Foreign Investment Policy amendments: further clarity and scope for non-notifiable investment
16 Jul 2010
On 30 June 2010, the Foreign Investment Review Board (FIRB) published the Australian Government’s revised Foreign Investment Policy (New Policy). The New Policy is the result of a sharp increase in investment proposals by foreign investors, mainly driven by significant investment in the resources industry by Chinese owned entities.
Whilst the Foreign Acquisitions and Takeovers Act 1975 (Cth) (FATA) provides the legislative framework for FIRB’s screening of foreign investment proposals which may be against the ‘national interest’, the New Policy provides:
- guidance to foreign investors and Australian companies wishing to obtain foreign investment;
- assists in understanding the government's approach to administering FATA; and
- helps investors and entities alike facilitate ‘workable’ investment proposals.
The key features of the New Policy are highlighted below.
What is in the ‘national interest'?
Under the New Policy, all investment proposals by foreign investors will be considered on a case by case basis with a view to determining whether the proposal is in Australia's ‘national interest’, taking into account:
- Natural security - the extent to which the investment will affect Australia’s ability to protect its strategic and security interests, relying on advice from the relevant national security agencies for assessments as to whether the investment raises national security issues.
- Competition - the diversity of ownership within the relevant Australian industry/sector to promote healthy competition and whether the proposed investment may result in the investor gaining control over market pricing and production of a good or service.
- Other Australian Government policies (including tax) - the impact on Australian tax revenues and consistency with the government’s objectives in relation to such matters as environmental impact.
- The impact on the economy and the community - the impact on the general economy, any plans to restructure an Australian enterprise following an acquisition, the nature of funding of the acquisition and the level of Australian participation in the enterprise post the foreign investment.
- The character of the foreign investor - the extent to which the investor operates on a transparent commercial basis and is subject to adequate and transparent regulation and supervision, including corporate governance practices.
- Whilst it is acknowledged that these factors were included in the superseded policy, we highlight that under the New Policy they will now be applied to all investment proposals by foreign investors, not just foreign government owned investors (FGOIs) as was previously the case.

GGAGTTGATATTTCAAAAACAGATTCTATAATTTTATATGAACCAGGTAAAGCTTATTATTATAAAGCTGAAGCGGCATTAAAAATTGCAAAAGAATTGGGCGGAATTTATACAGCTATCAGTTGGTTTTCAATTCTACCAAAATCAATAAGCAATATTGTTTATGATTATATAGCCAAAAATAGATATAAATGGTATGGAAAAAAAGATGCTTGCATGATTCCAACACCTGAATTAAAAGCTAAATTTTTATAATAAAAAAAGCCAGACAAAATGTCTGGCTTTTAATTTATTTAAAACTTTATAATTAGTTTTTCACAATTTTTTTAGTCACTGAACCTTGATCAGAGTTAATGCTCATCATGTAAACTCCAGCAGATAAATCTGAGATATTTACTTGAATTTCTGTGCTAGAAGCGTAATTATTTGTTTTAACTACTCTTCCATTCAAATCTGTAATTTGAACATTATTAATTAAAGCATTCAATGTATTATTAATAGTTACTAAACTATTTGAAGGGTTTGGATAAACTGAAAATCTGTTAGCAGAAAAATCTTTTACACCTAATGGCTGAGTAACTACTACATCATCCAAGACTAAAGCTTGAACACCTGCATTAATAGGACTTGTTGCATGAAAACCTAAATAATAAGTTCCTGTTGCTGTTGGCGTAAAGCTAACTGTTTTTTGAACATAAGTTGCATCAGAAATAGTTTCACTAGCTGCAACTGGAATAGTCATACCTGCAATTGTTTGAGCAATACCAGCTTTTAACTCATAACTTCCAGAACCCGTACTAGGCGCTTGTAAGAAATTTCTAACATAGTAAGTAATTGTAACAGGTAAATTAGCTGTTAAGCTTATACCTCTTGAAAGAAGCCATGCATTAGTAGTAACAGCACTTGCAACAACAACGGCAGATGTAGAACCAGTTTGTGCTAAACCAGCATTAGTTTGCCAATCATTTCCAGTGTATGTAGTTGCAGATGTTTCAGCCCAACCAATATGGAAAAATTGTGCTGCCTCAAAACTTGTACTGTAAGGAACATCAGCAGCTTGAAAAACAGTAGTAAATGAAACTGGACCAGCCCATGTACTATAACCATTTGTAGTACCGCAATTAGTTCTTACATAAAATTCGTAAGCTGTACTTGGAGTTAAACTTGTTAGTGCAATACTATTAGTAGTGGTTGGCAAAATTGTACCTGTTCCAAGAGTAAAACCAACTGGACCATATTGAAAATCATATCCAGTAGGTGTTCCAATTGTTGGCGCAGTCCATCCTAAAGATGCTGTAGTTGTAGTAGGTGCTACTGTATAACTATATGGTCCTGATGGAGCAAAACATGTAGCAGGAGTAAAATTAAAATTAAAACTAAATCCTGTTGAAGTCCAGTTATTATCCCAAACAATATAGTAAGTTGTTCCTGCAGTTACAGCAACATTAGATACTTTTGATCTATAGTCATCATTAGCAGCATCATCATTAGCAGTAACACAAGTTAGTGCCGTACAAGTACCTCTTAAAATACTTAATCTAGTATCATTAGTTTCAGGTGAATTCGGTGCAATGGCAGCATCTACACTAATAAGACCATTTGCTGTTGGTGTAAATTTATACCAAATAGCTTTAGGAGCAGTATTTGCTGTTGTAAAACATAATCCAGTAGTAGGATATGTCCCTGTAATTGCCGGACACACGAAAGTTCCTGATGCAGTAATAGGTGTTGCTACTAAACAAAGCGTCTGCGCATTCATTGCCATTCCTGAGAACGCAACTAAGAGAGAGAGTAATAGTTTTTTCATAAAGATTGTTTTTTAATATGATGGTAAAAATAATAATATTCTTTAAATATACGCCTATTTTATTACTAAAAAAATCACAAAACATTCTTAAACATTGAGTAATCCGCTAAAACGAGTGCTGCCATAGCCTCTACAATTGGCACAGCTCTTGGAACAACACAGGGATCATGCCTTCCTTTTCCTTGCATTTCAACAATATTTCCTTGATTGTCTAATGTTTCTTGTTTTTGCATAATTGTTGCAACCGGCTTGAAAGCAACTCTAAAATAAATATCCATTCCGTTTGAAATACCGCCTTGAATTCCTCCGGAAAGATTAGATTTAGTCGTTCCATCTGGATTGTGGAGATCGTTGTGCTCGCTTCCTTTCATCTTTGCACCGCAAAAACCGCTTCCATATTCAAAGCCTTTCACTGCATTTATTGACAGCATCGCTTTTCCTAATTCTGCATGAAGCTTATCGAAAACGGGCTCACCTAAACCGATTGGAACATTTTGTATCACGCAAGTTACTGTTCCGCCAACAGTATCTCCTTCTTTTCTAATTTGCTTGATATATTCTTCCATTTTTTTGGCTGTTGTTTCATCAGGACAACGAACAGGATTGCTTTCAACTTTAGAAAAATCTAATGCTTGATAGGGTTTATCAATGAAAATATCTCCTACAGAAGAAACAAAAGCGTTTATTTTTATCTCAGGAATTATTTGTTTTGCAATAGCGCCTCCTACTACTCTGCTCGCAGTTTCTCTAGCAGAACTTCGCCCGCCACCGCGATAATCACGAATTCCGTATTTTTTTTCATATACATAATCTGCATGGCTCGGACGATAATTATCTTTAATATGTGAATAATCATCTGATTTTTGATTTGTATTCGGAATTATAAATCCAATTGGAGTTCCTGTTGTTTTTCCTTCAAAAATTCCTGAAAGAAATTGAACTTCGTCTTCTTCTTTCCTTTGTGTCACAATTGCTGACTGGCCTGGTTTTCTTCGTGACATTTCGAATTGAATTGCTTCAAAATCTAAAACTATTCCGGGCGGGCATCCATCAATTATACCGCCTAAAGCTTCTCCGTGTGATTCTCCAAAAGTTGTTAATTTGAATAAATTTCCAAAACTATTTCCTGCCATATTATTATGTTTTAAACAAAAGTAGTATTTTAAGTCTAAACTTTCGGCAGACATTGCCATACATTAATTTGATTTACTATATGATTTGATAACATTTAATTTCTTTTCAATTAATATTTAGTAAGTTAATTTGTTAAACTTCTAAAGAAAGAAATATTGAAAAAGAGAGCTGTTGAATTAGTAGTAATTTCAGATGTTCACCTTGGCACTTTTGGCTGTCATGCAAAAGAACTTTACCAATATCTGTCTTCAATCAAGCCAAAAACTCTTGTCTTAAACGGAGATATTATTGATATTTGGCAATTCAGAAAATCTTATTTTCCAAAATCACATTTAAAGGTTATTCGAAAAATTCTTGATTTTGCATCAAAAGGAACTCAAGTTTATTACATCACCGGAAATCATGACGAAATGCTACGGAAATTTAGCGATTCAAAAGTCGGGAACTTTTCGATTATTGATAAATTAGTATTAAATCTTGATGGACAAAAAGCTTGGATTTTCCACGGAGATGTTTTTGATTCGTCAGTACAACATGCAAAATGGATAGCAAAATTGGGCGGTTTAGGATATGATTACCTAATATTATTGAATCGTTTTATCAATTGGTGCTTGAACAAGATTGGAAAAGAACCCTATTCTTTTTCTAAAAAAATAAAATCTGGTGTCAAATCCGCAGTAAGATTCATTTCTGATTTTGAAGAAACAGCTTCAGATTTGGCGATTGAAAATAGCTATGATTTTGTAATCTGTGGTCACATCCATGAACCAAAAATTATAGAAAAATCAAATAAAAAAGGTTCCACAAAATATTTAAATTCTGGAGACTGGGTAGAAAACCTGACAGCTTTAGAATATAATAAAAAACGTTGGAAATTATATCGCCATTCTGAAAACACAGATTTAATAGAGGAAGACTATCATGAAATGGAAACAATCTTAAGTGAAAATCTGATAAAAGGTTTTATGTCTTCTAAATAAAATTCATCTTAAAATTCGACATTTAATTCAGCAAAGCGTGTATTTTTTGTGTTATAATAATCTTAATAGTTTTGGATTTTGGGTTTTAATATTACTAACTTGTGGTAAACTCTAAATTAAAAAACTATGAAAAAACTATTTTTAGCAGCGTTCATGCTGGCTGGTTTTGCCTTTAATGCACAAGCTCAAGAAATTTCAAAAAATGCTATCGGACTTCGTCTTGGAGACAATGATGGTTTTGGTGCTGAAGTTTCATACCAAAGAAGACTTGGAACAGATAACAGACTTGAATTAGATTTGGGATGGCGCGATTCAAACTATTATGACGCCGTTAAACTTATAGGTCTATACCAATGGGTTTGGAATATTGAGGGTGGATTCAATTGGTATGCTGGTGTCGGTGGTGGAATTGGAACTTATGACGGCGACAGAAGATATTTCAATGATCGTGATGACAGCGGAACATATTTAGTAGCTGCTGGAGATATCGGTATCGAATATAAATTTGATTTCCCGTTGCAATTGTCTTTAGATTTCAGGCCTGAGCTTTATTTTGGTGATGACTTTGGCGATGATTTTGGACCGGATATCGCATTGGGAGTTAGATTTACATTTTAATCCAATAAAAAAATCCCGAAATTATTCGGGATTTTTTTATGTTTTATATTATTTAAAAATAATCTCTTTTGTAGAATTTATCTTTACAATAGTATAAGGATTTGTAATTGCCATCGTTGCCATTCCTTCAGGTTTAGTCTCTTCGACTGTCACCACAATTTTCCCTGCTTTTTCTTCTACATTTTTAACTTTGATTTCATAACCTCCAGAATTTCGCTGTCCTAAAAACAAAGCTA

What is a ‘direct investment’ by a FGOI?
Previously, FGOIs and their related entities were required to seek FIRB approval for each and every investment in Australia (regardless of value or volume). The New Policy however, introduces a helpful framework, including benchmark by which FGOIs can now manoeuvre investment and generally (noting the exception below) remove the instant notification trigger.
‘Direct investment’ by a FGOI will now only require notification to and consequent approval by FIRB if any proposed investment is 10% or greater. Importantly, this is not a ‘hard and fast’ rule and caution must be taken when purposely structuring an investment deal to fall below this threshold, that the proposed investment does not provide the investor with ‘influence or control over the target investment’. As in this event the investment, regardless of whether or not the benchmark 10% threshold is breached, will be considered 'direct’ and consequently notifiable. ‘Influence or control over the target investment’ will be deemed where the proposed investment includes any of the following:
- preferential, special or veto voting rights;
- the ability to appoint directors;
- contractual agreements, such as loans, provision of services and off take agreements;
- investments preparatory to a takeover bid; and/or
- enforcing a security interest over assets or shares.
Hynes Legal industry focus: foreign investment in the mining and resources sector
The definition of ‘Urban land’ has been extended to include all seabed within Australia’s Exclusive Economic Zone (EEZ) (an area extending up to 200 nautical miles from the territorial sea baseline). As a result, it appears that FIRB approval must now be obtained for foreign investment in all offshore petroleum production licences and other offshore petroleum tenements within the EEZ.
Finally, the New Policy also extends the definition of ‘developed commercial property’ to include where a mining tenement is developed to an operational mine. The impact being, that foreign investment in any such entity will not be notifiable unless the $50 million threshold (or $1,004 million for US investors) is breached.
Hynes Legal welcomes these changes and considers that they are an excellent move towards promoting the continued recovery and future growth of the Australian economy through foreign investment in Australian entities. Further, that the changes strike an even balance between the government’s desire to keep the regulation of foreign investment broad and flexible whilst protecting the ‘national interest’, against providing investors and entities with parameters in which to structure deals with greater certainty of compliance with their obligations under FATA.